- About EAS
By Simona Negrini and Arnold von Eckardstein (Editor–in-Chief)
Circulating levels of low-density lipoprotein cholesterol (LDL), and high-density lipoprotein cholesterol (HDL) are two of the most important risk factors for the development of cardiovascular disease (CVD), the leading cause of death worldwide.
The most well studied of these miRNAs, miR-33, has been demonstrated to target ABCA1, as well as numerous other genes involved in metabolic function and RCT, and therapeutic inhibition of miR-33 was found to increase HDL levels in mice and non-human primates.
Moreover, numerous studies have demonstrated the beneficial effects of miR-33 inhibition or knockout in reducing atherosclerotic plaque burden. Even a more recent work has identified miRNAs that regulate LDL cholesterol levels, including direct modulation of LDL uptake in the liver through targeting of the LDL receptor. Among these, inhibition of miR-128-1, miR-148a, or miR-185 was found to reduce plasma LDL levels, and inhibition of miR-185 was further demonstrated to reduce atherosclerotic plaque size in ApoE−/− mice.
Highlighted articlesBoshuizen et al. investigated the involvement of myeloid IFNγ signalling in murine atherosclerosis. Bone marrow was isolated from interferon gamma receptor 2 chain (IFNγR2) wild type and myeloid IFNγR2 deficient mice and injected into lethally irradiated LDLR-/- mice. After recovery, mice were put on a high-fat diet for 10 weeks. Atherosclerotic lesion analysis was then performed and the accompanying liver inflammation assessed.
The results show that even though absence of myeloid IFNγ signalling attenuated the myeloid IFNγ response, no significant differences in atherosclerotic lesion size or phenotype were found. In addition, no effects of IFNγR2 deficiency could be observed, when examining the liver inflammatory state.
Overall, the data presented argue against a role of myeloid IFNγR2 in atherosclerosis development.
Cosegregation of serum cholesterol with cholesterol intestinal absorption markers in families with primary hypercholesterolemia without mutations in LDLR, APOB, PCSK9 and APOE genes
The genetic cause and pathogenic mechanism of approximately 20–40% of autosomal dominant hypercholesterolemias (ADH) are unknown. Increased cholesterol intestinal absorption has been associated with ADH. Whether this variation contributes to their pathogenesis is unknown.
They showed that concentrations of cholestanol, sitosterol, campesterol and stigmasterol are higher in affected than in non-affected subjects. In addition, there was a strong co-segregation of hyperabsorption with high LDL cholesterol within hyperabsorber families. In hyperabsorber families, 60.5% of subjects were hyperabsorbers and 76% of them had high LDL cholesterol versus 38.3% and 63% in non-hyperabsorber families, respectively.
In conclusion, most hypercholesterolemic family members with a hyperabsorber proband are hyperabsorbers. These absorption markers are significantly and positively associated with LDL cholesterol, and predispose to high LDL cholesterol in family members.
Improvement in non-alcoholic fatty liver disease severity is associated with a reduction in carotid intima-media thickness progression
n-3 polyunsaturated fatty acid (PUFA) treatment may decrease liver fat in non-alcoholic fatty liver disease (NAFLD), but uncertainty exists on whether this treatment also decreases cardiovascular disease (CVD) risk in NAFLD.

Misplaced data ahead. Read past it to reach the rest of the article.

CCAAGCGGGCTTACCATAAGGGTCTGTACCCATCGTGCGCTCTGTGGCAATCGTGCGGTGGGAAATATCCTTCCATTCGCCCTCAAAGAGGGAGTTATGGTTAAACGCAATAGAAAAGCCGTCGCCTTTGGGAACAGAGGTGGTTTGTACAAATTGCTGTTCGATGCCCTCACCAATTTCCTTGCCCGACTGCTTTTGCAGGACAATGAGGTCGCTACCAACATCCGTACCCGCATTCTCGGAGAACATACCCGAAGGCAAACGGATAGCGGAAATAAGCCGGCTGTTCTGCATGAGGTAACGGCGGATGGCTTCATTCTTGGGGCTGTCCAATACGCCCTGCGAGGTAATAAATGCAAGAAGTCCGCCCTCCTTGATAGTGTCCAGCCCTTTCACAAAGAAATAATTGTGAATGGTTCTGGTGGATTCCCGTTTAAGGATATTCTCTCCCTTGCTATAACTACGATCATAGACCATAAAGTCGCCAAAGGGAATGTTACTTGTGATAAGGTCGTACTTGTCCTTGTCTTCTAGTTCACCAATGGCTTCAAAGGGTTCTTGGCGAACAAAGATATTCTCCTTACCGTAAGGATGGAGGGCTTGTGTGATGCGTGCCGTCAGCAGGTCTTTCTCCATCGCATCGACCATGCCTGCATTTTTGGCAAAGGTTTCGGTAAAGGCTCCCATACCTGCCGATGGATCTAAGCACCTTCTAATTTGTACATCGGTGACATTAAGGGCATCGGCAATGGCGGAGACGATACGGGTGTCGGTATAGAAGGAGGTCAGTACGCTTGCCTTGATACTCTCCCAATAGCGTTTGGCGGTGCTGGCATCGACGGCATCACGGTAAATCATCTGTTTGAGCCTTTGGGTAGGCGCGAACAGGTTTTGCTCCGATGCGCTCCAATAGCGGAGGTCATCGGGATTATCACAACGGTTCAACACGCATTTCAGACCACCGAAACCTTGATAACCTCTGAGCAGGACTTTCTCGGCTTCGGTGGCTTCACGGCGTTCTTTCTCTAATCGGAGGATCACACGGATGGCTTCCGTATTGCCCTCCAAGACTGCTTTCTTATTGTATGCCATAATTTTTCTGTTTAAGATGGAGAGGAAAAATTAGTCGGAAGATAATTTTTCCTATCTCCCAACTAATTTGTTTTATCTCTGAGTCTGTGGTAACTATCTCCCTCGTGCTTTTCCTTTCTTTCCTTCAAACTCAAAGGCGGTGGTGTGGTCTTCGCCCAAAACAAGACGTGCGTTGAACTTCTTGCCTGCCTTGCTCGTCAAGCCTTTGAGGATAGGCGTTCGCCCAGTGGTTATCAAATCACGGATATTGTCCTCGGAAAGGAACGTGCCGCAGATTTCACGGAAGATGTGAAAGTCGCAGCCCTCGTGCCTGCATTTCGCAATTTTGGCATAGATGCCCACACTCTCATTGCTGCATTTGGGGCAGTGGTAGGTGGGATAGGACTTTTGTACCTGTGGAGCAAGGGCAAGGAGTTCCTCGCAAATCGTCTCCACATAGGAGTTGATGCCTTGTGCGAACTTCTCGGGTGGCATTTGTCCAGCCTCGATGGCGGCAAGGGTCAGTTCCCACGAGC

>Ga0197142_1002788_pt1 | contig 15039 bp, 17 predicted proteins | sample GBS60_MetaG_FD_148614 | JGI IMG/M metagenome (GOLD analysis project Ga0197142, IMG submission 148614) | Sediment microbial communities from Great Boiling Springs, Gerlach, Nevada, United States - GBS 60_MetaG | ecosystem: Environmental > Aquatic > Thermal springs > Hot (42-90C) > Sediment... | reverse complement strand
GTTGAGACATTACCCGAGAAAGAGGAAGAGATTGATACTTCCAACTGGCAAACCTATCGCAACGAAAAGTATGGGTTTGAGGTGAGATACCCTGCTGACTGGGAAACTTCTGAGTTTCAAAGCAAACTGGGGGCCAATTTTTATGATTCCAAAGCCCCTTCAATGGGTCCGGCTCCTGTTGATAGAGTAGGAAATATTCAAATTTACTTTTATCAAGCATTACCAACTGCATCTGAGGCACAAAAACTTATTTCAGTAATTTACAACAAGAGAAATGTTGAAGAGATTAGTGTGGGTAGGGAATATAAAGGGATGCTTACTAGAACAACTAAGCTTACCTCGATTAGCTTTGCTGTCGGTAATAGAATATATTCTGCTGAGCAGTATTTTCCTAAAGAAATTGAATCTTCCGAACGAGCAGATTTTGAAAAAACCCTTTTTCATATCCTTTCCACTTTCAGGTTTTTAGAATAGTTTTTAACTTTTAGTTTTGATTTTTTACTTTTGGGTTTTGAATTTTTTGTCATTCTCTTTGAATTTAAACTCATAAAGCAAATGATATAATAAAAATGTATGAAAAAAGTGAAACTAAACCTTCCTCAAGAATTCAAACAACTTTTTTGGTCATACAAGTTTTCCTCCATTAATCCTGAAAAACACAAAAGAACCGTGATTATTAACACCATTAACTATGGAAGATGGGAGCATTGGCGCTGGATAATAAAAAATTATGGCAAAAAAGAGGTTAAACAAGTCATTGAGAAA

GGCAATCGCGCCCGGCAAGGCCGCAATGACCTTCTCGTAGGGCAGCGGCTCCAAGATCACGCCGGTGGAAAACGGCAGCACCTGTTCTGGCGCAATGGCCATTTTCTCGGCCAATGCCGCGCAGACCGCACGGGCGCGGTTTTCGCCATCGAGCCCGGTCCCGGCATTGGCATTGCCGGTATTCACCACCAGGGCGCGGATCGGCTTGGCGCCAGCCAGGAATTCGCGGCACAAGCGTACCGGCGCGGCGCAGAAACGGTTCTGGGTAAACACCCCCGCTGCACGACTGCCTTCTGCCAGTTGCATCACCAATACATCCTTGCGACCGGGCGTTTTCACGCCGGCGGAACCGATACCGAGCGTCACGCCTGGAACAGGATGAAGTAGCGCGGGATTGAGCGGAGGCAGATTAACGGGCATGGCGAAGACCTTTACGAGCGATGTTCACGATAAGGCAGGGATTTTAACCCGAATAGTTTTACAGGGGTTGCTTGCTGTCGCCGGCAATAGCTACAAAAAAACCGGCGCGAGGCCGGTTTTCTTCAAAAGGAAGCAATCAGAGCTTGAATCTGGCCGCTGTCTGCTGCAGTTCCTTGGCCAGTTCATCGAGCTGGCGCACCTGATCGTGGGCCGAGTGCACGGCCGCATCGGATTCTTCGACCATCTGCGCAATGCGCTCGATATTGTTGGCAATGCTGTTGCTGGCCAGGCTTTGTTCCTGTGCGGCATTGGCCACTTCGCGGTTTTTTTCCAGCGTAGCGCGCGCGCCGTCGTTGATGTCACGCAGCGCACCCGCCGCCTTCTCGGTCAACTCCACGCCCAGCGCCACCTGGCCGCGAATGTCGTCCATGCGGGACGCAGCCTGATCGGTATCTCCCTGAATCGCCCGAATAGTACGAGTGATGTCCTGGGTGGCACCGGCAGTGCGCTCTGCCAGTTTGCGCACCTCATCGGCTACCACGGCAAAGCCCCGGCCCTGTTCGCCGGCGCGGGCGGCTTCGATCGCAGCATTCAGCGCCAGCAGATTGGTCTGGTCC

Bathia et al. tested whether 15–18-month n-3 PUFA treatment [docosahexaenoic acid (DHA) and eicosapentaenoic acid] versus placebo decrease carotid intima-media thickness (CIMT) progression, a surrogate marker of CVD risk. In addition, they evaluated whether improvement in markers of NAFLD severity is associated with decreased CIMT progression over time.
In a pre-specified sub-study of the WELCOME (Wessex Evaluation of fatty Liver and Cardiovascular markers in NAFLD with OMacor thErapy) trial (NCT00760513), CIMT was measured using B-mode ultrasound while NAFLD severity was assessed by measuring liver fat percentage (magnetic resonance spectroscopy) and hepatic necro-inflammation (serum cytokeratin-18 (CK-18) concentration), at baseline and end of study.
92 patients completed the study. In the treatment group (n = 45), CIMT progressed by 0.012 mm (IQR 0.005–0.020 mm) compared to 0.015 mm (IQR 0.007–0.025 mm) in the placebo group (n = 47). Reduced CIMT progression in the entire cohort was independently associated with decreased liver fat, reduced CK-18 levels, and antihypertensive usage in multivariable regression analysis after adjusting for all potential confounders. Decreased weight and increased DHA tissue enrichment during the 18-month study were both independently associated with decreased liver fat, but not with CK-18.
Lipid lowering drug therapy in patients with coronary heart disease from 24 European countries – Findings from the EUROASPIRE IV survey
Since dyslipidaemia is one of the most important risk factors for coronary heart disease (CHD), lowering of LDL-cholesterol (LDL-C) causes significant reduction in morbidity and mortality, particularly in patients with established CHD.
The aim of this survey was to assess how statins were prescribed in CHD patients at discharge after a coronary event, from hospitals throughout Europe and how the intake of these drugs was reported by the patients, when they were seen more than one year later, in relationship with their achieved LDL-C levels.